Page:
For Children

Iznara Benoit Kornhauser


9th-12th Grade Poetry Winner

When I re-met her I knew she had birthed me
Because her name is my middle name and my parents had always told me
About a faraway land like in my picture books where the sand never gets too hot to walk on and
the sunshine can’t burn you
Where a seventeen year old made a mistake 
and was too Catholic to abort me

When I re-met her I didn’t realize how much we looked alike
With the same rounded cheeks regardless of fluctuating weight
The same slight difference in eye shape from one to the other
The same nose with the rounded tip that always makes me look like a toddler
She’s where I get my height from
Even though when I re-met her I was barely pushing four feet

When I re-met her I didn’t realize that she didn’t have green eyes like me
That the green was from my father
Whom she swore to her family she was too drunk to remember
Her having brown eyes gave me a piece of him
Of the man I want to believe was an irresistible tanned Caribbean God

When I re-met her we were in a restaurant
With a sculpture my mom let me climb on out front
And she joined for the picture
Where her brother (my blood uncle?) sang me
Beauty and the Beast in falsetto
Only to have me ask my mom why he sang so high once we were back at our hotel

I think the whole restaurant clapped?

I think I had ice cream?

When I re-met her I didn’t expect
To spend my adolescent years looking at photos
Of her holding me
Nestled perfectly in her forearm
Forehead to forehead
As she cried
Or that one photo on the sculpture outside the restaurant
Where her arms are around my waist to keep me from falling
Where I’m wearing a flimsy plastic My Little Pony barrette she gave me to hold my bangs back

Nine years went by
And I was told I looked like my mother so often I forgot 
that there was another one I looked like too

Then she tried to have me re-re-meet her
With a nonchalant friending on Facebook
That seemed so casual I had to look through her posts to see if it was actually her

There’s nothing like sitting in a café with the intention of working

Sipping a dirty chai with shaking hands and wide eyes on a laptop screen

As if more open eyes would understand better that I had been stalked?

When I re-re-met her I realized that she had been watching me
For years on social media
Screenshotting photos of me off the internet
Collaging them with photos of the son she had after me
Captioning them “my children”
Posting them for her friends to coo over
As if she still had the authority to claim I was her daughter

When I re-re-met her I didn’t realize
That for the past nine years on my birthday
While I had been on summer break in France
Surrounded by true family
She had been posting poems off the internet about losing children
How her biggest regret was giving me up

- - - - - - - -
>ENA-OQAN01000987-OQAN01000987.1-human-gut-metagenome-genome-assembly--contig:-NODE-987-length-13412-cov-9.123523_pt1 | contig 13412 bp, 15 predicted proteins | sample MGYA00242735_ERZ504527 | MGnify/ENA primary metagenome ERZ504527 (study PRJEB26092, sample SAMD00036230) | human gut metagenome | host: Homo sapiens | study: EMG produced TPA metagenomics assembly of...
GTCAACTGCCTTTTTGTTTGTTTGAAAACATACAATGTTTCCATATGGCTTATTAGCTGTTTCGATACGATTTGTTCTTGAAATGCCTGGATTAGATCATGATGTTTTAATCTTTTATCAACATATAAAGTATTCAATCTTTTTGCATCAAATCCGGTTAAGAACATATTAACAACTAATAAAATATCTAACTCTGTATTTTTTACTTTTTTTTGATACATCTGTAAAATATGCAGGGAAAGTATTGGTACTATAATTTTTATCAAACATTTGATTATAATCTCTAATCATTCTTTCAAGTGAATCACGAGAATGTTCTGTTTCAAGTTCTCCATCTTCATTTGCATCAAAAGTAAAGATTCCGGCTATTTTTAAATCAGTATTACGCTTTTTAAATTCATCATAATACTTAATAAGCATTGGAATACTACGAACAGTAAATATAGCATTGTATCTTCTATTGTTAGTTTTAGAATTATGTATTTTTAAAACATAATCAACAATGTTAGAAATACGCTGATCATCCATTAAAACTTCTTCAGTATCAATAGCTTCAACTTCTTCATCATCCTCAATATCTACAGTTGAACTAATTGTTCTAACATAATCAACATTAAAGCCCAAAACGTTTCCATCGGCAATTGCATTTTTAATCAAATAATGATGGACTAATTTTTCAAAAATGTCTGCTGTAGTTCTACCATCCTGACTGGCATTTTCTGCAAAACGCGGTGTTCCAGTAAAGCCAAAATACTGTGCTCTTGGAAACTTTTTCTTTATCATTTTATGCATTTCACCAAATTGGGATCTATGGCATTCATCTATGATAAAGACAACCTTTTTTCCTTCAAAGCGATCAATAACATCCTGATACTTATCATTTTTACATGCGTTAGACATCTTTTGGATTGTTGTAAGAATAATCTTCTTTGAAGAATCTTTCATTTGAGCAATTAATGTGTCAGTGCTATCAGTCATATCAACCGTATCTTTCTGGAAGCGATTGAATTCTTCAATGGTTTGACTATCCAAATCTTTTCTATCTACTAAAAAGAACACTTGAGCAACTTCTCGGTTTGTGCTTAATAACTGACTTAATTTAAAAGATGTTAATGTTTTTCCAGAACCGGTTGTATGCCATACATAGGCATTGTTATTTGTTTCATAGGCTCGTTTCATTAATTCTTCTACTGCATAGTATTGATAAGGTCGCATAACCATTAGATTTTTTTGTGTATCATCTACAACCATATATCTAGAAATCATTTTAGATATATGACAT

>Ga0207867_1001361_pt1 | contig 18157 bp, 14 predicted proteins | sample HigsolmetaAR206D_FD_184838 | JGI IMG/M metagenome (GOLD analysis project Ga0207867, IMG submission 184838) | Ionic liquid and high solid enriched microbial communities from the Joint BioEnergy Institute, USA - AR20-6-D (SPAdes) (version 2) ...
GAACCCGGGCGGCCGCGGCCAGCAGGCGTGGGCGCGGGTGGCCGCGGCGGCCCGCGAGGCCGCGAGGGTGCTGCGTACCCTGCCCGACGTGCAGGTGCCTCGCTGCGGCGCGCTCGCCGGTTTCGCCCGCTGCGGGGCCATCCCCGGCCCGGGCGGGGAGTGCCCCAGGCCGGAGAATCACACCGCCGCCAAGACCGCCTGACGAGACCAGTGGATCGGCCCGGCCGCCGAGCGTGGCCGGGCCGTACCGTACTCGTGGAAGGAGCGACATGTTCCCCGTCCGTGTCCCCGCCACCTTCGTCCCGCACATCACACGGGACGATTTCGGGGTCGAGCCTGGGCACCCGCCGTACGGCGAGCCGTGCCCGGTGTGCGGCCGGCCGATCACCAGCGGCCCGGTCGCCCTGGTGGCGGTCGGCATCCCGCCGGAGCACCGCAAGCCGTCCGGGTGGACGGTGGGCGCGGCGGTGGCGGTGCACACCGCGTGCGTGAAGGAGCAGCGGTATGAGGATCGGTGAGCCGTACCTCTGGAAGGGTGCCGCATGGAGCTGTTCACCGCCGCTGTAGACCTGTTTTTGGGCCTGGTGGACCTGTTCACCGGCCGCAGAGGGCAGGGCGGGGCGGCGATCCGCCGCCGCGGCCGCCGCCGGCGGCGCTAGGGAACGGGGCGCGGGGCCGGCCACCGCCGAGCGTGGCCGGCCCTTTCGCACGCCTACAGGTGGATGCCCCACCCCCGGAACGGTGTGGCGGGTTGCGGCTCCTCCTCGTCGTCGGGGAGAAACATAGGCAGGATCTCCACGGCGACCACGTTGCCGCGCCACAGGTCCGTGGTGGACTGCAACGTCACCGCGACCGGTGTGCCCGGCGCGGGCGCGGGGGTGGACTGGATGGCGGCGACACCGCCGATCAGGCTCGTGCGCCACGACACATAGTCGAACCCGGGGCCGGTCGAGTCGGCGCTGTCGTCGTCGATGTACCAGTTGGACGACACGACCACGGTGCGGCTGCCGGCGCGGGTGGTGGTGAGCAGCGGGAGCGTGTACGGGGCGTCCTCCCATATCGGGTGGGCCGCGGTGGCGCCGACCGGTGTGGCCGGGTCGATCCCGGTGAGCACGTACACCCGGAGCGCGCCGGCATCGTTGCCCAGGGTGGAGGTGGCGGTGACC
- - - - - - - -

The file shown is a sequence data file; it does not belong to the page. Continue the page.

How I was really her daughter
And the little boy, Sebastian, who looked like me was her son
Receiving condolences from her friends
That I was stolen from her
As if I had died when I left her in the restaurant

When I finally lost my cool
She tried to convince me
That I had to miss her
I tried to explain
That I didn’t know her
She tried to establish
That we bonded for life
In that moment when we were forehead to forehead
I tried to convince her that I didn’t love her

When I talked to her she kept referring to herself as my mother
To which I explained
That mothers don’t get her easy way out
Mothers are the people that do the hard work
That deal with the terrible twos and twelves
My diagnosis of chronic pain at age six
Running up the stairs to make sure I wasn’t in pain for the past ten years
Even if I haven’t cried out for medication and just want someone to be there

When I asked her to stop contacting me
She sent me audio messages wishing me a merry Christmas
Where her son’s toddler voice rolled the r in my name
In a way that no one ever has
Since he’s only seen it written

When I told her she was making me not want to contact her when I was older
Her broken English stung me
With how my harsh demands that she delete the collages had hurt her
How she thought it wasn’t actually me writing the “grown up words”
How she thought it was my mother on the other end of my cell phone
How it would be better if she talked to my parents about it all

When she said that she didn’t realize that I hadn’t been able to tell my parents
It felt like I was cheating on them
With someone whose motives were more to steal me back and win
Than to actually get to know me
It was as if my mother couldn't know that when I left Orianne in the restaurant
She stayed with me
My mother couldn’t know that I cried to those photographs when she upset me
And wondered if I’d feel less claustrophobic on an island with salt air

When I talked to her I didn’t realize
That she was too far gone to reason with
I didn’t realize she was ill
Living in a fairytale in a faraway land like in my picture books with beaches and sunshine

When I talked to her I didn’t realize
She is a woman who is haunted 
by someone who isn’t dead